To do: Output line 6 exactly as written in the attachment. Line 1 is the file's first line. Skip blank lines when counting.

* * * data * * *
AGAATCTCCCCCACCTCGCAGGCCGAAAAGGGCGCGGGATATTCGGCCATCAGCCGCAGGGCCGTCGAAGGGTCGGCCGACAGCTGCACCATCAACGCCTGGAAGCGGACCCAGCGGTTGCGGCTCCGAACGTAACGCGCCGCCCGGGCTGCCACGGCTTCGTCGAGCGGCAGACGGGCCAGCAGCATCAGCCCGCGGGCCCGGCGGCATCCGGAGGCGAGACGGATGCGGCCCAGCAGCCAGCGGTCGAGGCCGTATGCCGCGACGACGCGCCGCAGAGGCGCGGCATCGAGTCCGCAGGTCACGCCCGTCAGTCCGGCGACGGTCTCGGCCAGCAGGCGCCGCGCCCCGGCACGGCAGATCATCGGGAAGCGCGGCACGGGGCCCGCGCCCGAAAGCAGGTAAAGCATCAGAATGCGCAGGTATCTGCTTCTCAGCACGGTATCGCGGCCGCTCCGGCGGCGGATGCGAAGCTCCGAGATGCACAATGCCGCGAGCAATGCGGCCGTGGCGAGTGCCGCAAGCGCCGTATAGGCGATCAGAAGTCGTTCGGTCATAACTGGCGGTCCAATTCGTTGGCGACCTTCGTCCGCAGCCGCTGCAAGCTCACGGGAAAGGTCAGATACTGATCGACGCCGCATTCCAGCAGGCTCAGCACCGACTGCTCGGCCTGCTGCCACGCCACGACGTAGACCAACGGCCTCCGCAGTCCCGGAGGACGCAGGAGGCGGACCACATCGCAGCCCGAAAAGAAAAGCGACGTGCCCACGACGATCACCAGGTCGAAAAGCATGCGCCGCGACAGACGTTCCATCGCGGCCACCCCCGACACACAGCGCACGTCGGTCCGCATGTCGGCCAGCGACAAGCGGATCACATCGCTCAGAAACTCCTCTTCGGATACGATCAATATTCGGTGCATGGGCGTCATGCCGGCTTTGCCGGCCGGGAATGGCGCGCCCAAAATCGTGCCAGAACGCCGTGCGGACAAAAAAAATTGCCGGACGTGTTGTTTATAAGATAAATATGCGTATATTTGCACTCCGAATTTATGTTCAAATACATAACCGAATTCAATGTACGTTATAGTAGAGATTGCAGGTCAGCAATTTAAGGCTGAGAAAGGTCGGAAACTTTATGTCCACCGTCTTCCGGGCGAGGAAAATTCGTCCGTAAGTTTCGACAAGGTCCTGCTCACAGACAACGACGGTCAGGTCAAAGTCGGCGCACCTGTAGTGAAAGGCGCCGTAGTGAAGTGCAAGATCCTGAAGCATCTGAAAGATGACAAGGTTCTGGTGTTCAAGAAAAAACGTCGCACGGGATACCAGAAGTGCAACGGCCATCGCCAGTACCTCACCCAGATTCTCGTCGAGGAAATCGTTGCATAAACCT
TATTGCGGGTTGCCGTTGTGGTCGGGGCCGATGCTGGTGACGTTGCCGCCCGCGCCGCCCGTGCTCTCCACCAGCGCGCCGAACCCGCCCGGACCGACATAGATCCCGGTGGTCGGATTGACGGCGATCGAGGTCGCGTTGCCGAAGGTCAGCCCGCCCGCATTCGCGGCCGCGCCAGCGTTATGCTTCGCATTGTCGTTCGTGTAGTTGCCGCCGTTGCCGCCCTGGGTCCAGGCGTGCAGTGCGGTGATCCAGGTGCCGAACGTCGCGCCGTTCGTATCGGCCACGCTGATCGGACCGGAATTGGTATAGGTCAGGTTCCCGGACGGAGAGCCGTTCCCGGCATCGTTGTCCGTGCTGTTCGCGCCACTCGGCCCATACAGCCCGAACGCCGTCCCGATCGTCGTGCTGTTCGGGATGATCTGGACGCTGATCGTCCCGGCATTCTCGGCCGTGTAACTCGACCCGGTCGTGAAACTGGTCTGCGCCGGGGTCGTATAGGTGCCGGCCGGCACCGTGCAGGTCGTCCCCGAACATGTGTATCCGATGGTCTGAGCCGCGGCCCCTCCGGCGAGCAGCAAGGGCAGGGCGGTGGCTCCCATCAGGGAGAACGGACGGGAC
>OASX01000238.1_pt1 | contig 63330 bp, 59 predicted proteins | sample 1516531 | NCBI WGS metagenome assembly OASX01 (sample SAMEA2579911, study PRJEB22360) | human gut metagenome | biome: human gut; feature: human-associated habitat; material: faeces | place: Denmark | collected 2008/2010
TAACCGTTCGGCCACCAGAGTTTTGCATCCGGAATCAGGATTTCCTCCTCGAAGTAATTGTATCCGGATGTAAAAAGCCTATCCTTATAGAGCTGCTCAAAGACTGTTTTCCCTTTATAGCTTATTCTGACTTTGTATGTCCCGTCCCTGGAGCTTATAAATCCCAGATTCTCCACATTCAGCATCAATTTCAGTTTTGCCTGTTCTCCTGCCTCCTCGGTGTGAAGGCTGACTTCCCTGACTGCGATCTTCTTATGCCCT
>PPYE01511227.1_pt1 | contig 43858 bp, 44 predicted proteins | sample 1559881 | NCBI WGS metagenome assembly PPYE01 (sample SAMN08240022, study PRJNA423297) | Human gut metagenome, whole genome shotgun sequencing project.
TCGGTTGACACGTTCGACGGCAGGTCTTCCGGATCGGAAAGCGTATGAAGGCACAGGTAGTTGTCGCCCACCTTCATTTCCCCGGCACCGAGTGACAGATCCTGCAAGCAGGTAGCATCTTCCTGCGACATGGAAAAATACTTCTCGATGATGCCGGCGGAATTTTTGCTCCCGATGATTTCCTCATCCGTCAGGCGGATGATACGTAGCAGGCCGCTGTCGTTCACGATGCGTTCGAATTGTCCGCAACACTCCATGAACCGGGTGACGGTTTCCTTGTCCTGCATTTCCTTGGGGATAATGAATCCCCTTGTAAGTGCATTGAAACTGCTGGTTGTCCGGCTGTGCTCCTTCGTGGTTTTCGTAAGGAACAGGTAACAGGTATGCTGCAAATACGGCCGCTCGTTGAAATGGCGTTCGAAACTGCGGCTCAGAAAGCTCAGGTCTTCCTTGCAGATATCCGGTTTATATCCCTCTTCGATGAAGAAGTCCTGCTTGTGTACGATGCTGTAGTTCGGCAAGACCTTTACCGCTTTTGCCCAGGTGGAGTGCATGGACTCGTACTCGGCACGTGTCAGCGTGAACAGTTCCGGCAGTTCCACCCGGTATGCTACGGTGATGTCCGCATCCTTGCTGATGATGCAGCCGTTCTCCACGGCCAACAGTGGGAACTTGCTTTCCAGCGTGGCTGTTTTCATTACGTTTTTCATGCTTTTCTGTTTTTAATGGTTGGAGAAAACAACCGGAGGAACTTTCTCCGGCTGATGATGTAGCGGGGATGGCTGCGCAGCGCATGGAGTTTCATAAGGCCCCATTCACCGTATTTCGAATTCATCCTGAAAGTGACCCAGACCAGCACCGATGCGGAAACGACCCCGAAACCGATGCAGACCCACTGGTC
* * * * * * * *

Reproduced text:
TCGGTTGACACGTTCGACGGCAGGTCTTCCGGATCGGAAAGCGTATGAAGGCACAGGTAGTTGTCGCCCACCTTCATTTCCCCGGCACCGAGTGACAGATCCTGCAAGCAGGTAGCATCTTCCTGCGACATGGAAAAATACTTCTCGATGATGCCGGCGGAATTTTTGCTCCCGATGATTTCCTCATCCGTCAGGCGGATGATACGTAGCAGGCCGCTGTCGTTCACGATGCGTTCGAATTGTCCGCAACACTCCATGAACCGGGTGACGGTTTCCTTGTCCTGCATTTCCTTGGGGATAATGAATCCCCTTGTAAGTGCATTGAAACTGCTGGTTGTCCGGCTGTGCTCCTTCGTGGTTTTCGTAAGGAACAGGTAACAGGTATGCTGCAAATACGGCCGCTCGTTGAAATGGCGTTCGAAACTGCGGCTCAGAAAGCTCAGGTCTTCCTTGCAGATATCCGGTTTATATCCCTCTTCGATGAAGAAGTCCTGCTTGTGTACGATGCTGTAGTTCGGCAAGACCTTTACCGCTTTTGCCCAGGTGGAGTGCATGGACTCGTACTCGGCACGTGTCAGCGTGAACAGTTCCGGCAGTTCCACCCGGTATGCTACGGTGATGTCCGCATCCTTGCTGATGATGCAGCCGTTCTCCACGGCCAACAGTGGGAACTTGCTTTCCAGCGTGGCTGTTTTCATTACGTTTTTCATGCTTTTCTGTTTTTAATGGTTGGAGAAAACAACCGGAGGAACTTTCTCCGGCTGATGATGTAGCGGGGATGGCTGCGCAGCGCATGGAGTTTCATAAGGCCCCATTCACCGTATTTCGAATTCATCCTGAAAGTGACCCAGACCAGCACCGATGCGGAAACGACCCCGAAACCGATGCAGACCCACTGGTC